Listened to: Matterhorn by Karl Marlantes, 2009, downloaded from Overdrive.com. I should point out I always use the Wisconsin Digital Library which contracts with Overdrive. I do not have a separate, commercial account with Overdrive.
One of the best novels I have heard or read in the past several years. Marlantes spent over 30 years working on this book. When I read a tidbit like that I think, "Ugh, this will be a thick, wet dog of a story." Nope, it was pretty damn good.
The narration by Bronson Pinchot was masterful. I'm glad I did not realize Pinchot was reading this because I might have skipped the novel. I really hated Pinchot's TV show Perfect Strangers - talk about a wet dog - but Pinchot was excellent.
The novel focuses on Second Lieutenant Mellas on his first assignment in Vietnam near the DMZ and right by Laos. Mellas joined the Marine Reserves to pay for college and, after a few years, ended up an Officer. He's being sent out as a freshly starched Infantry officer with a Battalion that has already participated in some dangerous operations.
Other characters get the 1st person treatment and we meet other officers, noncoms, and everyone else. I was absorbed into the group. Marlantes walk you through Mellas's introduction to the unit and adjusting to life as a no nothing 2nd Lt. There is nothing new here as far as Vietnam War fiction. There is a fairly standard list of things the characters endure:
Draftees vs. Lifers
Ringworm from waist to ankles.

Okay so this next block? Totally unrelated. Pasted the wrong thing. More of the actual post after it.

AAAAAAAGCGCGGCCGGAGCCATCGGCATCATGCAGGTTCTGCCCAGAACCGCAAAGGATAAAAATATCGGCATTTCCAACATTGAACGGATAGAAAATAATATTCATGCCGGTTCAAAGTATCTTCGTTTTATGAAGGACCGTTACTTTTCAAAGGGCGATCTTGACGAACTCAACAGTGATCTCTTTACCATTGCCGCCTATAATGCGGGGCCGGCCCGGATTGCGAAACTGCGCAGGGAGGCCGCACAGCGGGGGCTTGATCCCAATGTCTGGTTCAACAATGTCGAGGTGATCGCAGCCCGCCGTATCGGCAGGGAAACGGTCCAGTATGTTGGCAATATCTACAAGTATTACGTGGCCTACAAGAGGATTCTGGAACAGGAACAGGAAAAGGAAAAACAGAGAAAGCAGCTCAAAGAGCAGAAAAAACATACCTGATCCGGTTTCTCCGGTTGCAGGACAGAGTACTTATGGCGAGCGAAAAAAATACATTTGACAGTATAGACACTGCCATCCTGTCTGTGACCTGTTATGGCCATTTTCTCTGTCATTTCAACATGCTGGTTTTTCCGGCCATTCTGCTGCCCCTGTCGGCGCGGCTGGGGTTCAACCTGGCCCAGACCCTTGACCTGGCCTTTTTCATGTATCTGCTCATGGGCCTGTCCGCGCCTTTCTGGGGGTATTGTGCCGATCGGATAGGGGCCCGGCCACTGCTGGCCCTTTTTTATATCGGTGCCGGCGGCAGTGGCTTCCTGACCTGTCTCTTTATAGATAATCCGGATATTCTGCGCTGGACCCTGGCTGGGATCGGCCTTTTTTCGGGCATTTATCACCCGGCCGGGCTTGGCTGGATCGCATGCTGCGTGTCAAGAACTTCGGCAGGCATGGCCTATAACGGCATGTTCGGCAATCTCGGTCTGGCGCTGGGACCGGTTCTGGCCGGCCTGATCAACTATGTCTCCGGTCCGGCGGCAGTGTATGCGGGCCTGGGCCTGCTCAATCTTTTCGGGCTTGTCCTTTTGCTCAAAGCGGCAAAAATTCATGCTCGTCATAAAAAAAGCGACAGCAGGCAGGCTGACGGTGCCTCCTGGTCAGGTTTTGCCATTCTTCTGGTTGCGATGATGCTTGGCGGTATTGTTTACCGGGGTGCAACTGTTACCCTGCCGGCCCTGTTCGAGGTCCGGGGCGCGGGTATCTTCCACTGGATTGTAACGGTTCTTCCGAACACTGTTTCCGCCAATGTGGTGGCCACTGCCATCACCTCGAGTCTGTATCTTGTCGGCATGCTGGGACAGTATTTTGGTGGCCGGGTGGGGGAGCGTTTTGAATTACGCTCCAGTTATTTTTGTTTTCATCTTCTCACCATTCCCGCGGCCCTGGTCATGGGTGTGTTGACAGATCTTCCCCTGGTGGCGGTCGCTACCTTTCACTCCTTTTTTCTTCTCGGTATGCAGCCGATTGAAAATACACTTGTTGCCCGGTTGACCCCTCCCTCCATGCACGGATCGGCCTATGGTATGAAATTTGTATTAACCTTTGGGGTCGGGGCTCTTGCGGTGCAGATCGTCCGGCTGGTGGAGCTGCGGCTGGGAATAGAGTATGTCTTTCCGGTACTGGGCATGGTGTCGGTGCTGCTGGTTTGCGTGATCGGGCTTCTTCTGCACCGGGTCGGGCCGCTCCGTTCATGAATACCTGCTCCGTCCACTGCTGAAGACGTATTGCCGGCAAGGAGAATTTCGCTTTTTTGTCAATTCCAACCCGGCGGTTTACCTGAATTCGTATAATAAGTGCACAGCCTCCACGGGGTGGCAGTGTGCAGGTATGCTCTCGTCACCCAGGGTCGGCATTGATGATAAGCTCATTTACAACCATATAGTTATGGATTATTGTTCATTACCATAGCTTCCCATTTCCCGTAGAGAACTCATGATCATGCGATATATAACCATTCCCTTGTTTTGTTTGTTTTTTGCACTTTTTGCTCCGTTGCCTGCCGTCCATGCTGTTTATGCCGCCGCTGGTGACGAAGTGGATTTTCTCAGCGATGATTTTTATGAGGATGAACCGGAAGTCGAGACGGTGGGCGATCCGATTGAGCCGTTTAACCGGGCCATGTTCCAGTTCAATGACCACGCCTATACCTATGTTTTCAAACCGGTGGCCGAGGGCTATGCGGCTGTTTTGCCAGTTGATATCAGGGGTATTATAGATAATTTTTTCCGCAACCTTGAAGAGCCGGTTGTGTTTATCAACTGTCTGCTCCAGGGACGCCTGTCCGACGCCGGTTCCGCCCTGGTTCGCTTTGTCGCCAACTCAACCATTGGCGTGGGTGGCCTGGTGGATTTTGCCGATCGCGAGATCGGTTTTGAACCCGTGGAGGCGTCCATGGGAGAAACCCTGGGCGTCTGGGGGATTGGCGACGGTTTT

Falls down rock faces.
Falls off cliffs.
Sprayed by Agent Orange, "Don't worry, it's okay, it's safe for people."
Fighting among Marines and Soldiers who are fed up and exhausted kids but are also trained killers.
But, Marlantes puts life into everything. The drunken Lieutenant Colonel is trying to keep his career on track while knowing he is fucking up. The black Marines are justifiably angry with their treatment by a racist Sergeant. The Lieutenants are trying to keep things running. The company commander knows the Colonel's orders are foolish but he has no choice.
You relearn about how so much of war time military life is deadly even without the enemy. A Marine has a leech crawl up his urethra leaving him in excruciating pain from backed up urine. Crossing swift rivers and climbing rock cliffs with just a couple ropes. Told to hike for days and doing so with out any food or fresh water. Setting a night ambush and having your best friend eaten by a tiger.
The purpose of the infantry is supposed to be straighforward. Everyone works together to kill the enemy and take their land. But, you're stuck with incompetent commanders, commanders concerned with stats to pad their CV, Marines who are unskilled or incompetent, racial trouble between angry black Marines and racist Southern Marines, constant physical labor to develop firebases for artillery and then abandon the bases. So on. So forth.
The book makes you joyful, frustrated, angry, relieved, and crushed.
1. This is the second book that insults Rotary Clubs. Hey, man, I'm in Rotary and it's not a bunch of local know-it-alls sitting around toasting themselves.
2. I'm now looking at a PDF addendum to the audiobook that has maps, a list of principal characters, and a glossary. That would have been handy while I was listening.